The 5 Steps to Increase the Teamwork

Managing uncertainties

I'll assume that as part of your day to day work as an IT professional you're used to face uncertainties. These may come in different ways:

  • You need to ask for some information but you don't know to whom.
  • Something you need to deliver and you don't know how to proceed.
  • One internal process of the company you need to trigger but is not properly documented.
  • And I could be adding a lot more like the ones above.

The positive point here is that once you overcome one of these uncertainties it stops being as such and, if you properly documented it, become part of your personal knowledge.

This situation may be happening in parallel to different colleagues in the same organization, maybe in the same department and perhaps with the same topic. 

So, what could we do to avoid it?

Action Plan to mitigate it

In this section I'll be listing some actions to be taken by the organization to mitigate as much as possible the situation from the point above. 

I assume that some basic actions like collaborative tools with a shared repository and trainings are already in place, so I'll focus on the actions to be taken that will be adding extra value.

Important tip: It's a key success factor that both the company and the manager try to extend as much as possible between the employees the culture of the knowledge sharing

Before going with the Action Plan, I would like to share something I read few days ago and I think is the soul of this post:

"Coming together is a beginning, 

keeping together is progress,

working together is success"

- Henry Ford - 

Now let's go with the Action Plan:

1. Encourage and foster the right mindset

This first action is directly related with the tip I mentioned above. If the organization and managers are not supporting knowledge sharing activities, this initiative is doomed to failure, so be sure senior management is aligned with this initiative.

2. The Quick-card culture

Is during the process of overcoming the uncertainties, when you enrich yourself by increasing your personal knowledge. This process usually requires time to investigate, check all possible options and once the uncertainty has been solved, usually document it.

Now imagine one colleague needs to follow the same process you faced. For sure he will have to go through a similar process as you did. Is at this point when the Quick-card culture jumps in.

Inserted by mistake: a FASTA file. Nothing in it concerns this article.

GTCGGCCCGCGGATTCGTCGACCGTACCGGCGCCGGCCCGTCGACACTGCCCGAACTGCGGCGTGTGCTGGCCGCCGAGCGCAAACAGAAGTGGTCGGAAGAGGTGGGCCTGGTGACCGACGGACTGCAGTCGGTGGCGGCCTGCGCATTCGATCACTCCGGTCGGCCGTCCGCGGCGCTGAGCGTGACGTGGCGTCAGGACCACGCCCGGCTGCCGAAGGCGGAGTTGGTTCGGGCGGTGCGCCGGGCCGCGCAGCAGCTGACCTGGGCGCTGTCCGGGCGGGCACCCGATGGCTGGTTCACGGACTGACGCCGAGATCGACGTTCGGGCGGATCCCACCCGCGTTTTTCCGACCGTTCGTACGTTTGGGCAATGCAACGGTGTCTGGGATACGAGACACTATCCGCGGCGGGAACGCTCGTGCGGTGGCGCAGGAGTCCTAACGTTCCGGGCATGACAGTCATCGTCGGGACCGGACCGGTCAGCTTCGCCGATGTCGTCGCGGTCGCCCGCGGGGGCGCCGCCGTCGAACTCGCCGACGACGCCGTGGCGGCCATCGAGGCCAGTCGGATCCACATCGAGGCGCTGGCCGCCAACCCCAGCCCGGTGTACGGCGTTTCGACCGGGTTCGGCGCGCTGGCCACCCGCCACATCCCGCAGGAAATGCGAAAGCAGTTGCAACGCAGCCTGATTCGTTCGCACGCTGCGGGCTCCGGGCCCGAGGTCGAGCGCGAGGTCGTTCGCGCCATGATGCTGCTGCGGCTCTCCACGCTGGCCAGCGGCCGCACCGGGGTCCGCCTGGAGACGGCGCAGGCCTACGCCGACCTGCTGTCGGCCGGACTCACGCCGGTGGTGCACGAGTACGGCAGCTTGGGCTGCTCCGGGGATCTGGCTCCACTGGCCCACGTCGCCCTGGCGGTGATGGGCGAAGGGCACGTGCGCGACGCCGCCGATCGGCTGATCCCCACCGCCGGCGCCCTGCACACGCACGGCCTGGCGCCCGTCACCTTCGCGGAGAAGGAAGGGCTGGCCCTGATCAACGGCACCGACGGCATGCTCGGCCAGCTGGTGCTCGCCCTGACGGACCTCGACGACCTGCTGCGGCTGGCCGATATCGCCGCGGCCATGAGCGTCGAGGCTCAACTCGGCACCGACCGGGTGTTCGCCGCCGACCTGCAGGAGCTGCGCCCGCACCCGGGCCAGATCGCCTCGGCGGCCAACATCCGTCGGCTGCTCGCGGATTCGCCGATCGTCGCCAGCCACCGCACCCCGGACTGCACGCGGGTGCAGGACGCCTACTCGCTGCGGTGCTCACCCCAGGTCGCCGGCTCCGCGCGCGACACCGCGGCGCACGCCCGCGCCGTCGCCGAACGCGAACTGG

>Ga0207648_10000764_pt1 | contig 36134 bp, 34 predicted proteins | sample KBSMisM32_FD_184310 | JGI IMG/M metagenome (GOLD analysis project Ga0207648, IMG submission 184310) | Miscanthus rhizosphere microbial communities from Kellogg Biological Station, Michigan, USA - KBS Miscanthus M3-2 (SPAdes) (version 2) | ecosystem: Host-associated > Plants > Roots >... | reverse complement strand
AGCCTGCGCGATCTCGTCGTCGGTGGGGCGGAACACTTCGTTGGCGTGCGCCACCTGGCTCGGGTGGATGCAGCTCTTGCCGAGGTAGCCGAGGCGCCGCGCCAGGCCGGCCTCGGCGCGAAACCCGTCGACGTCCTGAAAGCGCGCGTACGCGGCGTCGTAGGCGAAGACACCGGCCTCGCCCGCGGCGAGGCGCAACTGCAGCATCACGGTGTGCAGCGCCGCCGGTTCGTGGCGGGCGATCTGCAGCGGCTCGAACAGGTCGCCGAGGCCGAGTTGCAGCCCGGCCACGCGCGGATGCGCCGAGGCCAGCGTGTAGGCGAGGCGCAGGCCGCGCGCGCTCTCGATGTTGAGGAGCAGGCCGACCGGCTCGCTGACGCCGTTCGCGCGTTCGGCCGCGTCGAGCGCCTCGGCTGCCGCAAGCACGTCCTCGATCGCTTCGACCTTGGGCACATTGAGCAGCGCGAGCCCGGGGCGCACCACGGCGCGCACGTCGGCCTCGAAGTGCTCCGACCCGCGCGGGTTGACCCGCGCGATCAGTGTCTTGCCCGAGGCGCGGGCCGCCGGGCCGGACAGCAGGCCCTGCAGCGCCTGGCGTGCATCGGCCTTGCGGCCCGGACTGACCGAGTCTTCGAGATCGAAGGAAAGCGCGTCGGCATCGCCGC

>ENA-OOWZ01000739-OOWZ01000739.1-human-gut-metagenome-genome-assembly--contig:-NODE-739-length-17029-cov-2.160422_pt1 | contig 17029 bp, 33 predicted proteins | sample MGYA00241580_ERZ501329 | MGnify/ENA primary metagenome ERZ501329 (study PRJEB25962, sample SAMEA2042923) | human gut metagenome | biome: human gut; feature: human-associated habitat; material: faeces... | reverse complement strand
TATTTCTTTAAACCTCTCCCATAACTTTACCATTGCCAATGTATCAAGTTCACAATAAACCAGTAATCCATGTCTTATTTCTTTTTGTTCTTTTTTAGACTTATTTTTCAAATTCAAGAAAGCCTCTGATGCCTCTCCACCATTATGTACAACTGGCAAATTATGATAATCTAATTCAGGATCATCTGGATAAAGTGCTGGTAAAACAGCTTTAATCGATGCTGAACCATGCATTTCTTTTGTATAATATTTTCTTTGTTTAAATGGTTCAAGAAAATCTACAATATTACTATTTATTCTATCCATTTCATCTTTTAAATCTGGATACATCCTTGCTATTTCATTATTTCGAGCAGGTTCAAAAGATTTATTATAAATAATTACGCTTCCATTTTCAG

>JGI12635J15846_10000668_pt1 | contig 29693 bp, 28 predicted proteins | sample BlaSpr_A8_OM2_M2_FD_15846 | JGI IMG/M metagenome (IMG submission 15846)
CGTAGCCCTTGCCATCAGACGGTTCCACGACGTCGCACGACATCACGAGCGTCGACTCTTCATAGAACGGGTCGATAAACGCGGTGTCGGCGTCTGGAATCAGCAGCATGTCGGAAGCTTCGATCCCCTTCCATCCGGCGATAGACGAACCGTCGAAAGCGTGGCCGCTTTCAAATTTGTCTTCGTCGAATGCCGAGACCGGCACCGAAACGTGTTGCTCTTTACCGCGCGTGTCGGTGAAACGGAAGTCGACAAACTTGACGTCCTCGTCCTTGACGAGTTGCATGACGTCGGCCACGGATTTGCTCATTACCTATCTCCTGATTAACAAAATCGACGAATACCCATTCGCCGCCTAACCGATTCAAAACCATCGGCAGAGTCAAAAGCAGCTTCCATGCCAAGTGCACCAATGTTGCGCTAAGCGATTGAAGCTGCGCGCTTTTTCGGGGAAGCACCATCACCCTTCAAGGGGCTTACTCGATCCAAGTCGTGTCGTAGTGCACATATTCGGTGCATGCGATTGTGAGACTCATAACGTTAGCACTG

Let's imagine that you created a brief slide deck with 2-3 slides explaining the process (also known as Quick-card) and shared it with your colleagues. In this case, the colleague having to repeat the same process would have checked the slide deck you created and, instead spending hours investigating, would have spent just minutes following the process. 

3. Peer-based coaching

All the teams are formed by different people with different skills. If you manage to identify which of them like to teach and provide training to his colleagues, then you'll be one step closer to achieve the success.

Next step will be just put them together (knowledgeable employee with the new-joiner or someone who requires training) and give them enough time to find their synergies.

Who knows, maybe the new-joiner end up being an excellent trainer too. 

4. Enable space for knowledge sharing

We all know COVID has made things a lot more difficult in several aspects, and one of them is team working. We were used to socialize with the colleagues at work, and these situations were the perfect scenario to let knowledge sharing happen. 

So, in front of the situation above, we need to adapt our management and if these situations can't happen, make as much as possible to facilitate it

Quick example: Schedule a weekly meeting with your colleagues just with the knowledge sharing purpose. This meeting will have open agenda, and everyone attending will be raising his questions/concerns which will be answered/solved by the colleagues attending. If no resolution is achieved, then an action will be taken by the meeting leader to solve it.

5. Let the experts share their knowledge

Identifying the organization-wide subject- matter experts is also one of the key success factors of this action plan. The next step would be letting them attend the spaces you created for knowledge sharing, so by this way their expertise would be shared with the rest of organization.

OK... but what if my team is not following the plan?

This is a very good question and the answer is not that simple as many factors jump in at this moment. It will depend on each team and you may have to manage different scenarios:

  • Team members that will follow the guidelines and will collaborate. These team members will probably be the ones we identified at point 3 (Peer-based coaching).
  • Team members that will be reluctant to follow the guidelines. This may be happening due to different reasons (workload, necessity to feel indispensable for the company). Those cases reluctant because of workload, may be tackled by scheduling a few hours/week session just for knowledge sharing activities. The other case is more sensitive and will require first identifying who is worried about knowledge sharing, and then manage in a case by case basis.

You may have seen that by implementing these actions above, really good synergies could be reached between all of them. Let me give some examples:

  • Many quick-cards may be created as an outcome of one of those Knowledge exchange meetings.
  • You could use one of the spaces you facilitated to let the SMEs (Subject Matter Experts) share their knowledge.

So, what about you? Do you thing knowledge sharing culture is fostered enough within your organization? Is there any of these actions already in place? Please, feel free to share with me your thoughts about this topic by adding a comment to this post.

Knowledge sharing
January 10, 2022


Did you like what you read?